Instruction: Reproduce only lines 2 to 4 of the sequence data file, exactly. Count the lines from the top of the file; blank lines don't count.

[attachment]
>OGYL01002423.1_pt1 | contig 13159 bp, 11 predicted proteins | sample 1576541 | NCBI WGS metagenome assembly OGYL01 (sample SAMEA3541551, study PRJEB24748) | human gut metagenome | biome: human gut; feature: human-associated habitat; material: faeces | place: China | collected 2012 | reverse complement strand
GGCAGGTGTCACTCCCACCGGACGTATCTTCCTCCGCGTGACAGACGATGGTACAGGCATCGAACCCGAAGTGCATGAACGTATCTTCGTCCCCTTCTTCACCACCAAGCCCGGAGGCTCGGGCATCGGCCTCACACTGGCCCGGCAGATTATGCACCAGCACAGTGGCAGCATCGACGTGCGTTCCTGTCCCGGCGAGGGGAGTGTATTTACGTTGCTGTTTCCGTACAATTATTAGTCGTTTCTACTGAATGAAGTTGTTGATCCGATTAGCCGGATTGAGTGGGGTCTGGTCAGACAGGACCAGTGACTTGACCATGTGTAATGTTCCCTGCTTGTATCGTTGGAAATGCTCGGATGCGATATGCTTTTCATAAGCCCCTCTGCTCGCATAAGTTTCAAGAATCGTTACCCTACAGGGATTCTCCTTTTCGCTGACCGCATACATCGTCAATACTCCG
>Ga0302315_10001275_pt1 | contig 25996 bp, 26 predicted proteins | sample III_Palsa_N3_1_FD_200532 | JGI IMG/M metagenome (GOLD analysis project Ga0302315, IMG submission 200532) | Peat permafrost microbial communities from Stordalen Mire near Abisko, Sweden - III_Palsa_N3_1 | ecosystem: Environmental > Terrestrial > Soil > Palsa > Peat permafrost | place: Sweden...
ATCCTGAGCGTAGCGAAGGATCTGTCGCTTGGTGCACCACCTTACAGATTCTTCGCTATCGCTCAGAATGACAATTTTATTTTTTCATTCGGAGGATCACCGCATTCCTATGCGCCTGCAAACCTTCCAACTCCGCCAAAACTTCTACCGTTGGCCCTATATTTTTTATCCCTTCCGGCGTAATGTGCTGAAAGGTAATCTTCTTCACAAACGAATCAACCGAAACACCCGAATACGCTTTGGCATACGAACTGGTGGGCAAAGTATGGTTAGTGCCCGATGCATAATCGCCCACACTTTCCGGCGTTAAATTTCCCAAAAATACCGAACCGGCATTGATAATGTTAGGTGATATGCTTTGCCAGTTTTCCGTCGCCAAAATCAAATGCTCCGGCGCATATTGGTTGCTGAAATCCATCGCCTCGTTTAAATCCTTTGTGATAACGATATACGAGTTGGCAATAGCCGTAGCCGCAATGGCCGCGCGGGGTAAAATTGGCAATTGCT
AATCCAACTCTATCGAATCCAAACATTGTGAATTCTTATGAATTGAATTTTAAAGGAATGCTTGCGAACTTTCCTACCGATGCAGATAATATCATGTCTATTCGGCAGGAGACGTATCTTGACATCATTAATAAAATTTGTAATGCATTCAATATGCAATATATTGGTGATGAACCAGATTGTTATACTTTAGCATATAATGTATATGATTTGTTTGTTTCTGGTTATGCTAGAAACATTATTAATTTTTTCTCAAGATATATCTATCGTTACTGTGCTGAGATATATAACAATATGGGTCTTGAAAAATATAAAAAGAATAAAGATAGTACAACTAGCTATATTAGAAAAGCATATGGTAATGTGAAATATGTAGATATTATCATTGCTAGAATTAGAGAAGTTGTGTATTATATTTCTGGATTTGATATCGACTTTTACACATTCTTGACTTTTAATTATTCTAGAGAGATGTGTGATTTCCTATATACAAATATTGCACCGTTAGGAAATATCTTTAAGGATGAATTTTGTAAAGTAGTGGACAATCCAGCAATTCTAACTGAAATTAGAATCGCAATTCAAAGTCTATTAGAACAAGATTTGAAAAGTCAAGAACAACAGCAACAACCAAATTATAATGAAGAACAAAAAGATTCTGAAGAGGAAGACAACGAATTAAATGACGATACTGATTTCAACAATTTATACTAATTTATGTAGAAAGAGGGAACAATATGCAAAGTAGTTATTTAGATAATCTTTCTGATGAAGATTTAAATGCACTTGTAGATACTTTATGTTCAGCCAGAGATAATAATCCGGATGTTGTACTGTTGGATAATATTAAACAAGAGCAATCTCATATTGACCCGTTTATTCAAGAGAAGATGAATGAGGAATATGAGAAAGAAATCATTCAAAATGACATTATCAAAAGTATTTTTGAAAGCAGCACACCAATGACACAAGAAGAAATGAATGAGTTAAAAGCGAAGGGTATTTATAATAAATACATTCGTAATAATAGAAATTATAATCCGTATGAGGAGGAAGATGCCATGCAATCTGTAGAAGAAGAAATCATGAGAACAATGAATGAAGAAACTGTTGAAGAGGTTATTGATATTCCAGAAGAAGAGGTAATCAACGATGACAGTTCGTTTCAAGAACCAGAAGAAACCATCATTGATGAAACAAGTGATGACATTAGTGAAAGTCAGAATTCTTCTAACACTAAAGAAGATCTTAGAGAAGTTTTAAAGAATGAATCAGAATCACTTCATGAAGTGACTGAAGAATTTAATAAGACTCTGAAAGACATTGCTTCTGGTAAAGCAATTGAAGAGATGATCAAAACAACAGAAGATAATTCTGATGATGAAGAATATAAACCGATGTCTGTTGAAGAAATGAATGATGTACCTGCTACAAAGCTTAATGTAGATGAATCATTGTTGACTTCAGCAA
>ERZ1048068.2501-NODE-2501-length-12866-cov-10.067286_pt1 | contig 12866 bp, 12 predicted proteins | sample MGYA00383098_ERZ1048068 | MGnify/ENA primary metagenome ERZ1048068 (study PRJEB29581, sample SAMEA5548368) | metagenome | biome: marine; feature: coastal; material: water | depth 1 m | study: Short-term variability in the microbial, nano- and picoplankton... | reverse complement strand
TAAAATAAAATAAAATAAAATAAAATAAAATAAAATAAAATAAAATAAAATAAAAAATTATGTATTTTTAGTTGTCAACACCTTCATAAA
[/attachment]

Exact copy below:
GGCAGGTGTCACTCCCACCGGACGTATCTTCCTCCGCGTGACAGACGATGGTACAGGCATCGAACCCGAAGTGCATGAACGTATCTTCGTCCCCTTCTTCACCACCAAGCCCGGAGGCTCGGGCATCGGCCTCACACTGGCCCGGCAGATTATGCACCAGCACAGTGGCAGCATCGACGTGCGTTCCTGTCCCGGCGAGGGGAGTGTATTTACGTTGCTGTTTCCGTACAATTATTAGTCGTTTCTACTGAATGAAGTTGTTGATCCGATTAGCCGGATTGAGTGGGGTCTGGTCAGACAGGACCAGTGACTTGACCATGTGTAATGTTCCCTGCTTGTATCGTTGGAAATGCTCGGATGCGATATGCTTTTCATAAGCCCCTCTGCTCGCATAAGTTTCAAGAATCGTTACCCTACAGGGATTCTCCTTTTCGCTGACCGCATACATCGTCAATACTCCG
>Ga0302315_10001275_pt1 | contig 25996 bp, 26 predicted proteins | sample III_Palsa_N3_1_FD_200532 | JGI IMG/M metagenome (GOLD analysis project Ga0302315, IMG submission 200532) | Peat permafrost microbial communities from Stordalen Mire near Abisko, Sweden - III_Palsa_N3_1 | ecosystem: Environmental > Terrestrial > Soil > Palsa > Peat permafrost | place: Sweden...
ATCCTGAGCGTAGCGAAGGATCTGTCGCTTGGTGCACCACCTTACAGATTCTTCGCTATCGCTCAGAATGACAATTTTATTTTTTCATTCGGAGGATCACCGCATTCCTATGCGCCTGCAAACCTTCCAACTCCGCCAAAACTTCTACCGTTGGCCCTATATTTTTTATCCCTTCCGGCGTAATGTGCTGAAAGGTAATCTTCTTCACAAACGAATCAACCGAAACACCCGAATACGCTTTGGCATACGAACTGGTGGGCAAAGTATGGTTAGTGCCCGATGCATAATCGCCCACACTTTCCGGCGTTAAATTTCCCAAAAATACCGAACCGGCATTGATAATGTTAGGTGATATGCTTTGCCAGTTTTCCGTCGCCAAAATCAAATGCTCCGGCGCATATTGGTTGCTGAAATCCATCGCCTCGTTTAAATCCTTTGTGATAACGATATACGAGTTGGCAATAGCCGTAGCCGCAATGGCCGCGCGGGGTAAAATTGGCAATTGCT